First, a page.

The problem with zombie homes
There are hundreds of thousands of zombie homes throughout the country. And they pose a lot of serious problems for the housing market. A home becomes a zombie home when its owner abandons it believing that the bank has completed the foreclosure process and will soon be auctioning it off. In reality, the bank has decided not to go through with the foreclosure and the home falls into disrepair and the property accumulates taxes and fees that the homeowner will ultimately be responsible for.
Flaws in the foreclosure process
According to RealtyTrac, a company that gathers data about the real estate market, the majority of zombie properties are in Florida, Illinois where the state employs a judicial foreclosure process. This longer foreclosure process takes an average of about 5 years, which is almost twice as long as the foreclosure process in states that use the non-judicial foreclosure process.
When the foreclosure is drawn out, the homeowner is more likely to move out before the bank has actually decided to take control of the property and auction it off. Zombie foreclosures became an especially big problem during the housing crisis when banks had so many properties to auction off, they sometimes decided to abandon the foreclosure process on homes they felt would be too difficult or costly to sell off.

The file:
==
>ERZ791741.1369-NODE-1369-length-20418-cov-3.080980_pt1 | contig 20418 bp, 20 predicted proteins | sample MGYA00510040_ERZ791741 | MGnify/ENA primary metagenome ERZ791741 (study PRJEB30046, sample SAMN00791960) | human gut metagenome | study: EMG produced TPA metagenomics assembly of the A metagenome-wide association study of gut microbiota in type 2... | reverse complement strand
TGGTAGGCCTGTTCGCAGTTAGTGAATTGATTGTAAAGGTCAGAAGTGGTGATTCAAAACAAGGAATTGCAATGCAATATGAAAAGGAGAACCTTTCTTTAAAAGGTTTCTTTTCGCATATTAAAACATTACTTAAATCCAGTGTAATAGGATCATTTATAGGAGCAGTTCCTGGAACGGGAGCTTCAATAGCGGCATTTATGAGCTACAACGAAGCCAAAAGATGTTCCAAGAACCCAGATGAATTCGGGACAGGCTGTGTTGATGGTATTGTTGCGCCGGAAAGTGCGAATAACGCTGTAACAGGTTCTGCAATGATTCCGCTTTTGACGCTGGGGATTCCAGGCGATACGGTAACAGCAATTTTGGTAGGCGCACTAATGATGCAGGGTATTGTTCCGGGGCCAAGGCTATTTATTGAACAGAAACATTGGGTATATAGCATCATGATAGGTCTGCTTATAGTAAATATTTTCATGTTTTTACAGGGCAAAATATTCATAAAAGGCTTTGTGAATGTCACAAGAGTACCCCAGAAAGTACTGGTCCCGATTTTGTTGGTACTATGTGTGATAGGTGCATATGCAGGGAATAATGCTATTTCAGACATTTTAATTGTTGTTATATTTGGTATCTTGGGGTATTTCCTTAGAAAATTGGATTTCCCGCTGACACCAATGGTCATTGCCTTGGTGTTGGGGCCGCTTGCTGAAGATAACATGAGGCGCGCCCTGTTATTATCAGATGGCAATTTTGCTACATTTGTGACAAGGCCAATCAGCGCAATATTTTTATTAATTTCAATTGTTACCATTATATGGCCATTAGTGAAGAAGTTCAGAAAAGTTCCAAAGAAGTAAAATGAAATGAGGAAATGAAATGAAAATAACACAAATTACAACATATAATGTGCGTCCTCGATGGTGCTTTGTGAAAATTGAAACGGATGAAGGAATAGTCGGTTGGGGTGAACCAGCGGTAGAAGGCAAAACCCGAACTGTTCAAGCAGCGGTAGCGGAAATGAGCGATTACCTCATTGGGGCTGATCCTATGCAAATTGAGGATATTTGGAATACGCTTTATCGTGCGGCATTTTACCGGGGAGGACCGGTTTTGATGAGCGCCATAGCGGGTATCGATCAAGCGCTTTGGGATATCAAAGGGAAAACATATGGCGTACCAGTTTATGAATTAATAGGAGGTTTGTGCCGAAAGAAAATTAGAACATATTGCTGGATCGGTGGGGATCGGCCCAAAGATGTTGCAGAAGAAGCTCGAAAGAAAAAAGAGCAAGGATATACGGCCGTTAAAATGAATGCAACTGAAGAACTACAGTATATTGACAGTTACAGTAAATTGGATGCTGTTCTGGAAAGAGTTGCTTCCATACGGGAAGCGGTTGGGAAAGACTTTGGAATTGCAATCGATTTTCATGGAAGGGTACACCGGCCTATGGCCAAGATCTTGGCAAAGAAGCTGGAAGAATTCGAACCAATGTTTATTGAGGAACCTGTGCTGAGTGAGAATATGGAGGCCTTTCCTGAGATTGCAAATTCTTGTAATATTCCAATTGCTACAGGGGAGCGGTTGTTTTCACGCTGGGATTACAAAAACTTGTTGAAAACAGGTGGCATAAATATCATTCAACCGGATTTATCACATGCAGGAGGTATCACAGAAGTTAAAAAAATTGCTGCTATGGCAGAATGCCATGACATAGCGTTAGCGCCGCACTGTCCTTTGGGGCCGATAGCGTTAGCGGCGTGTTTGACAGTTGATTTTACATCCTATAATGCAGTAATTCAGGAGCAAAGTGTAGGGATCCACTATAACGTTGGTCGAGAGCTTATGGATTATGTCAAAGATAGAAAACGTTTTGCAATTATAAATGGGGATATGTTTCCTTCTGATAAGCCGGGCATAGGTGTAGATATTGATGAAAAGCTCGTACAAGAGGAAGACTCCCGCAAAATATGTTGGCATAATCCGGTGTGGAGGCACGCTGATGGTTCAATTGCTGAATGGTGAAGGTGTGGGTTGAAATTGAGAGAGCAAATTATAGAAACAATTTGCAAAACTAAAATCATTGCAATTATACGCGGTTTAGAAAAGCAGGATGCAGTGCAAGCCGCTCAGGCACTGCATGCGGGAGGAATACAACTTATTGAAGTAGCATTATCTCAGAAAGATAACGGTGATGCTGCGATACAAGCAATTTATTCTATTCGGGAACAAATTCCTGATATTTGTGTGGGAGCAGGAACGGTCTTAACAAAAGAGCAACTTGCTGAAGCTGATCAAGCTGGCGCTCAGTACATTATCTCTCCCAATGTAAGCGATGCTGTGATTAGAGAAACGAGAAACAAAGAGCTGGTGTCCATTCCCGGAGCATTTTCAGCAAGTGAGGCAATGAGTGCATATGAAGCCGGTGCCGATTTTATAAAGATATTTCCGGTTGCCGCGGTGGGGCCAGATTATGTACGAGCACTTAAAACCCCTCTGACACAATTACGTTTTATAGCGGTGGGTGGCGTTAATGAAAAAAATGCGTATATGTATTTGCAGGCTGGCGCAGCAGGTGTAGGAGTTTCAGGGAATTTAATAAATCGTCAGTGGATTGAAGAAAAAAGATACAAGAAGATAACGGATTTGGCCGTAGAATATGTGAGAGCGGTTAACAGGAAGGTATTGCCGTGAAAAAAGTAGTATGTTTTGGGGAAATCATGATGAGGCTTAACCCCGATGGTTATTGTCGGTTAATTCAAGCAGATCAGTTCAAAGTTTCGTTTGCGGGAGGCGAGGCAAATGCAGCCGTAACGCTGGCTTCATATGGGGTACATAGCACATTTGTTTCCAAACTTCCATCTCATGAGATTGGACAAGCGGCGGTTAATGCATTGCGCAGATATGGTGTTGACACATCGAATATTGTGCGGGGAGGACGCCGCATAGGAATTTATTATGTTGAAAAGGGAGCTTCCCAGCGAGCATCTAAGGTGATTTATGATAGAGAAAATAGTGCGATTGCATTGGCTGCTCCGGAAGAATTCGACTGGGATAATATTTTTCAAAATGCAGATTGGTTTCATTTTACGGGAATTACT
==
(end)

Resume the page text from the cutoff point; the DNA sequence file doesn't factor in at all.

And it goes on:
Zombie homes and the housing market
In addition to the problems zombie homes cause for homeowners, there also many problems they can cause for the housing market in general. While zombie homes can eventually be fixed up and sold off, the damage they can cause to the surrounding neighborhoods is sometimes longer lasting. The abandoned properties attract squatters and criminal activity which decreases the value of homes in areas already hit hard by the housing crisis.
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